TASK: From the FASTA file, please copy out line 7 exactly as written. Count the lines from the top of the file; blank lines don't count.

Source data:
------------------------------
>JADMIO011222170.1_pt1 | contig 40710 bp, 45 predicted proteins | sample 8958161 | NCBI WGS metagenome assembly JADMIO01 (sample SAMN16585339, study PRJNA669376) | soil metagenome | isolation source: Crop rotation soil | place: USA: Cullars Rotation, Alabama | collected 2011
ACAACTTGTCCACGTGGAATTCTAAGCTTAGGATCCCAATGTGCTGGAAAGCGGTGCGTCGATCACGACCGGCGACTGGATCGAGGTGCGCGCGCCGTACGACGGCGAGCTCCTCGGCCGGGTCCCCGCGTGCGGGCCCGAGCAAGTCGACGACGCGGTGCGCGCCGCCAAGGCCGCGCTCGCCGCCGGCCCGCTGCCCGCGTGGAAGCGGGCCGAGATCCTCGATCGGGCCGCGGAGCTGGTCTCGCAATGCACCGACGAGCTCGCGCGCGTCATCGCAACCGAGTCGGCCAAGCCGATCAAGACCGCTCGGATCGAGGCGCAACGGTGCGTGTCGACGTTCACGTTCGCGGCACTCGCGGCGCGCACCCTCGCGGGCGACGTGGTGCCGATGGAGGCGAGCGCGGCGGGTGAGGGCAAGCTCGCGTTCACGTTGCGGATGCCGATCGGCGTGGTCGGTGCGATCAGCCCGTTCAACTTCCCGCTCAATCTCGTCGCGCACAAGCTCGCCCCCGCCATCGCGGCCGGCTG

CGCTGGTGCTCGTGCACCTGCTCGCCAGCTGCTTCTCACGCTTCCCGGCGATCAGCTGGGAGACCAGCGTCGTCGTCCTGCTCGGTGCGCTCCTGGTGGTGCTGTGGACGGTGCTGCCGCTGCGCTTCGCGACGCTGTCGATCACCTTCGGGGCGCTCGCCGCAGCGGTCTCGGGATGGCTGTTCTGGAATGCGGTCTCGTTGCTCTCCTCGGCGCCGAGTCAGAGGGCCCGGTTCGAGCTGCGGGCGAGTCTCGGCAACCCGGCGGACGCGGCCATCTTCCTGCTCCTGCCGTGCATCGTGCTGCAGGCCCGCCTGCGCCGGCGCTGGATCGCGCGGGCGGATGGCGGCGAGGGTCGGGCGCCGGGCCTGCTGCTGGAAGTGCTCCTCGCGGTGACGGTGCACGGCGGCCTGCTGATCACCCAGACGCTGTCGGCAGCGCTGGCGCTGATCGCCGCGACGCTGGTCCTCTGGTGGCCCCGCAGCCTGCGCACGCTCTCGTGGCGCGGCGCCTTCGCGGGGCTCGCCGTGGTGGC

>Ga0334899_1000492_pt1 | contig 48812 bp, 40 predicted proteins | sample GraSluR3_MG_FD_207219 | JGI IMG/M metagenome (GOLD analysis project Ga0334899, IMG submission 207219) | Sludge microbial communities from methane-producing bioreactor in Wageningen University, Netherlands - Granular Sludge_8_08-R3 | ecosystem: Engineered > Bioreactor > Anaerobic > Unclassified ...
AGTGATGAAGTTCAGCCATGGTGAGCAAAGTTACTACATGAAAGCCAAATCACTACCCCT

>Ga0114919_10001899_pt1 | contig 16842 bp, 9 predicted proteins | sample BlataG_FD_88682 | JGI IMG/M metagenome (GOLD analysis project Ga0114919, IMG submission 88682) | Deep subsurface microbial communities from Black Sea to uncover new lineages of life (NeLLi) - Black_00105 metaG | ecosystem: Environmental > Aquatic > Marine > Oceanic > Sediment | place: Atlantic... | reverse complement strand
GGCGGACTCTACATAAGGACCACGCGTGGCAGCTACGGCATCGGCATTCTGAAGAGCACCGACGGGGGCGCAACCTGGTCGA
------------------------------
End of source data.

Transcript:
GGCGGACTCTACATAAGGACCACGCGTGGCAGCTACGGCATCGGCATTCTGAAGAGCACCGACGGGGGCGCAACCTGGTCGA